Here we go again. We're heading into another weekend, and there's a big buzz brewing in the meteorology world about a winter storm that could have New Jersey in its sights.
Problem is, the storm in question hasn't even formed yet. And different computer models are projecting different tracks and different outcomes, making it difficult for forecasters to predict whether the Garden State will get hit with snow, rain, a combination of the two, or not much of anything.
"It's still a little too early to be sure, " said Kristin Kline, a meteorologist at the National Weather Service regional office in Mount Holly. "There is a potential for a storm system to affect the area" next Tuesday into Wednesday.
"There are some indications it could track out to sea and not affect the area very much, " Kline said. "But there are some model solutions showing it could affect the area. There are too many question marks at this point to say for sure what is going to happen."
If it does move up the coast, the exact track would play a big role in the temperatures and the type of precipitation that falls. If the storm tracks over New Jersey or very close to the coast, warmer air from the ocean would likely flow over the state and warm things up, making it more likely we would see more rain and less snow.
Under that scenario, "temperatures may be cold enough for some snow along the Interstate 95 corridor at the onset of the event, however, precipitation would likely change over to rain at some point, " said Brett Rathbun, a meteorologist for AccuWeather.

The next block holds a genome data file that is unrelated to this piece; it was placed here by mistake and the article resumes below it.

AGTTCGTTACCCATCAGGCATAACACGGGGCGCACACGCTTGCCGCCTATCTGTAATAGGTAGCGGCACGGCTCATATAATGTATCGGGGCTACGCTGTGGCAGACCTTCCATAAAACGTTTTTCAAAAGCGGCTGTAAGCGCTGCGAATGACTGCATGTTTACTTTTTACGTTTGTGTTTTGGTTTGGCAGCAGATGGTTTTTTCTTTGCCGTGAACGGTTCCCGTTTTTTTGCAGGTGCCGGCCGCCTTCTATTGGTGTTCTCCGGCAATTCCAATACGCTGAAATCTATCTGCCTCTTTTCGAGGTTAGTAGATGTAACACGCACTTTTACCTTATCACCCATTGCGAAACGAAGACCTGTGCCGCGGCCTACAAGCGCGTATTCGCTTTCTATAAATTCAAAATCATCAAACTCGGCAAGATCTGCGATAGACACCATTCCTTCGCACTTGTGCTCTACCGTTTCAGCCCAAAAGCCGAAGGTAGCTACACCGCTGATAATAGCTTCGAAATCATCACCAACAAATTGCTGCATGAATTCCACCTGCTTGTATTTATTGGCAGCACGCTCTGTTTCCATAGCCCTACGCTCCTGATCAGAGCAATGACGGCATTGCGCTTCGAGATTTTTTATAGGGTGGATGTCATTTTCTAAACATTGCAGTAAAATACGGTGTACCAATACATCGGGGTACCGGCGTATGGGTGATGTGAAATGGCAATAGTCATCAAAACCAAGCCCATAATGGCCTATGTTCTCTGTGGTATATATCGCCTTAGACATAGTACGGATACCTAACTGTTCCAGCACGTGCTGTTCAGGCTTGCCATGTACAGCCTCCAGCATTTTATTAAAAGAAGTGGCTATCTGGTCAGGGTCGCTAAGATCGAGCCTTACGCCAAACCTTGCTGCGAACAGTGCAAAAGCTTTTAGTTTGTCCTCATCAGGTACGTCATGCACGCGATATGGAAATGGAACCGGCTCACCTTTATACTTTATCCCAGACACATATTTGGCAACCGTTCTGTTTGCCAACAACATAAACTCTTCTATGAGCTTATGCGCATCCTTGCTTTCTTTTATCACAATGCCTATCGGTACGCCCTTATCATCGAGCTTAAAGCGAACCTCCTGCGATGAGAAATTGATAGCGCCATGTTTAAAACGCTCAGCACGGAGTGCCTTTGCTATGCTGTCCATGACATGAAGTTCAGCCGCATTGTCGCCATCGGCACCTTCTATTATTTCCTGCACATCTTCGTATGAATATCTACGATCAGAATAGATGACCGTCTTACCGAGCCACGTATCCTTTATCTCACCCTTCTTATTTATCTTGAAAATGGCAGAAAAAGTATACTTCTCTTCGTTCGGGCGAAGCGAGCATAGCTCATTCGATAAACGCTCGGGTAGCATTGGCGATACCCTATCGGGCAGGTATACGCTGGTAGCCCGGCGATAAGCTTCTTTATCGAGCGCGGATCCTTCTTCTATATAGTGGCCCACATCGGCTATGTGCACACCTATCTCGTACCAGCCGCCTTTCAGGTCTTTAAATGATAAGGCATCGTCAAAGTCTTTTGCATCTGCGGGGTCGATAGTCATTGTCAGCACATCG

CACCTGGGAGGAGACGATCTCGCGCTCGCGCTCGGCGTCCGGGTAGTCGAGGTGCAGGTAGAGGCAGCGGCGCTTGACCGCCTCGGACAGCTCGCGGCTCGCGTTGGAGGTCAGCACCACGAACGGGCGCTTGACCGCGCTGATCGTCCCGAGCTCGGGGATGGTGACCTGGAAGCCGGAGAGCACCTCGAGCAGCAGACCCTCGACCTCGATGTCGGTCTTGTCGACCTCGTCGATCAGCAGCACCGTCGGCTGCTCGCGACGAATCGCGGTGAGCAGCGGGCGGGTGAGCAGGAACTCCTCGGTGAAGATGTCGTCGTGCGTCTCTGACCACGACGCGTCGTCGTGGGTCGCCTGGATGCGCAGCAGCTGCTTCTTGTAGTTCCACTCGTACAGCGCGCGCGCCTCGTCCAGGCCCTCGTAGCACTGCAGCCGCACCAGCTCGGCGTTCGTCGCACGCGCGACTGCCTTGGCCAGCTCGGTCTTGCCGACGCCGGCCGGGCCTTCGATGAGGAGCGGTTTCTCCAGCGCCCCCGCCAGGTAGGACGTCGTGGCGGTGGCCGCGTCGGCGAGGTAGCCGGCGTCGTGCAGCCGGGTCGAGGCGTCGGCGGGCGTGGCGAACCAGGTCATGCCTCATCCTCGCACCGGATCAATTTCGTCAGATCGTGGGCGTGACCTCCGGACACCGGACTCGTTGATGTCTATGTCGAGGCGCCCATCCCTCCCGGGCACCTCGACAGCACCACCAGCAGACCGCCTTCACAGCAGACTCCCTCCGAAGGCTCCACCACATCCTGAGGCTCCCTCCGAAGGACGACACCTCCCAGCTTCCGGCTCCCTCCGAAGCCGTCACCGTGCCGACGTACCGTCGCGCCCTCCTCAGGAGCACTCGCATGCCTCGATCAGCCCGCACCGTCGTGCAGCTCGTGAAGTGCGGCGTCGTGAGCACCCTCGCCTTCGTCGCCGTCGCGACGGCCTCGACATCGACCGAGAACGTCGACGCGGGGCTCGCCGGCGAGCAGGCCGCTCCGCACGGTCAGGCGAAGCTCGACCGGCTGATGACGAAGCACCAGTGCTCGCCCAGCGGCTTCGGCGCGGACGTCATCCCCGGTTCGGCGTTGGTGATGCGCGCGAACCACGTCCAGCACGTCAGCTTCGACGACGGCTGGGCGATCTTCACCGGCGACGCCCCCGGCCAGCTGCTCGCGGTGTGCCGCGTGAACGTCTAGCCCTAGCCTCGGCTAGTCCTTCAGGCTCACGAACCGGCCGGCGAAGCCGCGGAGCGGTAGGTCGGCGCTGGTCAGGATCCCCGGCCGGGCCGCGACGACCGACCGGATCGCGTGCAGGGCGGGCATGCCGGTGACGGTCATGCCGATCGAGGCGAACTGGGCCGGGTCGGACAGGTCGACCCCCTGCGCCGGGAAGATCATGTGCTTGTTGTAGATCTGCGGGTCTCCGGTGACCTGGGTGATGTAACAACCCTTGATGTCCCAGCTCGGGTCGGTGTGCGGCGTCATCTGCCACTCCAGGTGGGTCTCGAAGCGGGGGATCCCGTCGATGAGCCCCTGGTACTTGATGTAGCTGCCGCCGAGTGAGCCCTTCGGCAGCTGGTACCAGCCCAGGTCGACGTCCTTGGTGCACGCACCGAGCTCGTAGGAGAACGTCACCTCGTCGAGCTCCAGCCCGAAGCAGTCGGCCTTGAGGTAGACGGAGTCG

That's what New Jersey ended up with on Presidents Day, when a storm system from the Tennessee Valley swept north and east, dropping several inches of snow before it mixed with sleet, changed to freezing rain, then changed to plain rain as temperatures started warming up above the freezing mark.
The storm system Monday was followed by strong thunderstorms from the eastern Gulf Coast that swept through the Garden State on Tuesday, bringing winds as strong as 60 to 70 mph, toppling numerous trees and power lines, and causing widespread power outages.
With so much uncertainty over next week's forecast, Kline said the best thing for Jerseyans to do is watch and wait — and be prepared to change your travel plans if the forecast looks bad.
Guidance from @NWSWPC shows another winter storm threat for next week in Tue-Wed timeframe.— Gary Szatkowski (@GarySzatkowski)
You know the drill this far out in time. Too soon for details on amounts and precise locations. Keep an eye on the forecast.— Gary Szatkowski (@GarySzatkowski)